Mid-Year Resolution: How to Effectively Reassess Your Budgets

With the year almost halfway through, there is time to reflect on how those new year’s resolutions have worked so far. Amongst the usual promises of exercising more and eating healthier, many people choose a financial goal such as saving more money or reducing outstanding debt. A poll by YouGov found that saving more money was the fourth most popular new year’s resolution with 31% of people planning to do so.As everyone knows, setting resolutions can be difficult to maintain without the proper focus and setting of realistic goals. Here at Wizzcash, we know that some people may still be paying off Christmas debt long into the new year too, so if you made plans to tackle your finances in January, it’s now a good time to reassess your budgets to see how things have gone and what’s still to achieve.

Review Outstanding Debt

Looking at the state of play with what you currently owe is a good place to start. Look at your outstanding balances on any borrowing you have from credit cards, overdrafts, short term loans or personal loans and look at how much so far this year has been paid in to reduce them. Some of these you will have fixed repayments as part of the agreement, but for any credit card debt that you have, it can be easy to only make the minimum repayment each month. Whilst it may be more manageable to do so, reviewing what you have paid against the amount of interest accrued will put this in perspective. You may find that so far this year you have reduced your credit card debt by a lot less than you think unless you are currently on a 0% interest-free period. If the average UK credit card debt is £2,604, it would take over 26 years to clear it with the minimum repayments, at an interest rate of 19.9%.

If your goal was to reduce credit card debt this year, paying more than the minimum repayment could help you to tackle this. The Financial Conduct Authority (FCA) found in 2016 that 650,000 people had been in persistent credit card debt for 3 years or more and a further 750,000 had only been paying minimum repayments for that time.If you are in a 0% period currently, double-check when this is due to end and review your options. With any other loans that are on a fixed repayment schedule, review them to see if you can make overpayments as many lenders will be willing to help you do so. Thus, it may be worth contacting your lender, if you can afford to make overpayments. At Wizzcash, there is no fee or additional cost for early repayments.

Switch & Save

When reassessing your finances, finding what is currently working well and what isn’t can help form better choices. For example, if your credit card is out of its 0% interest promotion, or coming to the end of it, looking at balance transfer cards can help avoid having to start paying interest on your debt. Using comparison sites like Uswitch, MustCompare.co.uk or even through a Credit Reference Agency (CRA) such as Experian or Equifax, you will be able to see what products are currently available. This doesn’t just go for any credit cards, but also if you feel you are paying too much for services like utility bills, broadband, TV packages and insurance products. For example, it was reported in January that £800 million was overpaid by customers for their energy bills over the last 7 years. Taking the time to check what you’re currently paying out for could save you lots. If you set goals at the beginning of the year, how many of your accounts have you managed to switch to a better deal since then? Now is a good time to review these outgoings from your accounts, if you have more than one, and look at how much has been spent on them so far this year.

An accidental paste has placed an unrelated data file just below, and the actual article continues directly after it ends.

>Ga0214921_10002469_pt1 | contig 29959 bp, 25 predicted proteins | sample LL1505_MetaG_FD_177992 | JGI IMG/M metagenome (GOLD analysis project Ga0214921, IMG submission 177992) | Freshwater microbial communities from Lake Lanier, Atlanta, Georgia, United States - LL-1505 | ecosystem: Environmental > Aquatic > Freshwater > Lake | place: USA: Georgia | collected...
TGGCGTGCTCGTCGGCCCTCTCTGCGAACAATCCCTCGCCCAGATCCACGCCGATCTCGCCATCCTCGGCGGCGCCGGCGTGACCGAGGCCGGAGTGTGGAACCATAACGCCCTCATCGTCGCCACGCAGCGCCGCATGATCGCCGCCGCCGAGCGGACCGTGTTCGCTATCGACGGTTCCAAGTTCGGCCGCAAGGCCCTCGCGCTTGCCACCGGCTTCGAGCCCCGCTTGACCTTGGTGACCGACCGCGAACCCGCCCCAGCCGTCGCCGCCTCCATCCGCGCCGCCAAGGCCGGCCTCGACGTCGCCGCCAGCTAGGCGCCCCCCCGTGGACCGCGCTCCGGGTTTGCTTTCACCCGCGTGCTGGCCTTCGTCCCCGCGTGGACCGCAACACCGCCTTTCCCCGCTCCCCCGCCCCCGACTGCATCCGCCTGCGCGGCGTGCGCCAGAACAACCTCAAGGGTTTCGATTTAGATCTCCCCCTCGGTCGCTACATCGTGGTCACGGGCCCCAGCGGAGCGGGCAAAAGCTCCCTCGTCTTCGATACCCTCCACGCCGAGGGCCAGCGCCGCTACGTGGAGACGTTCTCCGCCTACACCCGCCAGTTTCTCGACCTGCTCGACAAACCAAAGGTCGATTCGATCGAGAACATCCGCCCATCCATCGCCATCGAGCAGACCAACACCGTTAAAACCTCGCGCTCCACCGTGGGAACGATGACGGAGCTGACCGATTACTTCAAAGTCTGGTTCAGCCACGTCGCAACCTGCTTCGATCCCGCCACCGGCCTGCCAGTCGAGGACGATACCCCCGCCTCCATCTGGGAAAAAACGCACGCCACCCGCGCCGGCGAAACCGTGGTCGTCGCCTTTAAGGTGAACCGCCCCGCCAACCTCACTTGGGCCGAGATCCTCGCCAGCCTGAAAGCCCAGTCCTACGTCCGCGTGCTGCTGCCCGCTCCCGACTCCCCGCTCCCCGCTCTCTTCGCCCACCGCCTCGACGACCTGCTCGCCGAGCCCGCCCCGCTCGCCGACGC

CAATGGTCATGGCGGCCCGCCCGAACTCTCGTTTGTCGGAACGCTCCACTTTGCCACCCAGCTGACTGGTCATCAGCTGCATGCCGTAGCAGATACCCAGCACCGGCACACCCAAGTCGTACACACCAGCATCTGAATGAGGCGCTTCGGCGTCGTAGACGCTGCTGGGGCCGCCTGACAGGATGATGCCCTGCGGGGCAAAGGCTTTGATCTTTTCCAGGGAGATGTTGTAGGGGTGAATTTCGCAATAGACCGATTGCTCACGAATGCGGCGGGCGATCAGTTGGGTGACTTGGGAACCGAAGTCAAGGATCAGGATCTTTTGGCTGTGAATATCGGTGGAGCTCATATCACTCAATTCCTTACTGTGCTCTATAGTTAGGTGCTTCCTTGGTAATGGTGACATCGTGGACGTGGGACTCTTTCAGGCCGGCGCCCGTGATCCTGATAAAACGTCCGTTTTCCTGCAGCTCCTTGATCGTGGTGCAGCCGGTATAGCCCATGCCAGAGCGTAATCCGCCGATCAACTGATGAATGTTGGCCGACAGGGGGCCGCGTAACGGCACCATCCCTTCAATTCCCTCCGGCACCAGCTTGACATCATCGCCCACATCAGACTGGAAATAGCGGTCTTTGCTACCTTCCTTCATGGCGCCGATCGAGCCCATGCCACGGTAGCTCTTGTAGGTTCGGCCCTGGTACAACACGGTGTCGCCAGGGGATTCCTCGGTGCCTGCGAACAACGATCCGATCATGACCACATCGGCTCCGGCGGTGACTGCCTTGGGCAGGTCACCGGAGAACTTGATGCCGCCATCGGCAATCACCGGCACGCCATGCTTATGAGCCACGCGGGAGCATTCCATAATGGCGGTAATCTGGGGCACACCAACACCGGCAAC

One way you can help your budgeting is by taking the ‘cost-neutral’ approach which in effect means cutting back in some areas and putting the money saved into other expenses. This way, if you can reduce, for example, £50 on one bill per month, you can then put this amount into your credit card balance or an emergency savings fund. Your total outgoings will be the same, but you would have shifted the way your money is working to reduce your overall bills.

Reassess Your Goals

Everyone has good intentions in mind when setting goals at the beginning of the year, but were they achievable? It’s very easy to say you plan to reduce your outstanding debt by a certain amount or save this amount of money by June, but the reality is life happens and best-made plans don’t always pan out that way. 2020 is a perfect example of this where a developing situation can suddenly be all-consuming. This, however, doesn’t mean you can’t achieve any goals but instead is the perfect time to reassess them. Positivity goes a long way when sticking to goals, so celebrating even the smallest milestones is a good mindset to have. After all, you need to stay motivated to achieve your financial goals. According to Equifax, 46% of people have said they didn’t think they’d achieve their financial goals and setting ‘smart’ goals that are achievable will provide direction.

Overall, being specific on what you want to achieve for the remaining year and in the long term with benchmarks along the way to regularly check, will create attainable budgeting goals. Getting help along the way shouldn’t be dismissed either, so speaking to your creditors if you find yourself struggling to meet your repayments on time may help you to reorganise and reassess your existing financial situation.

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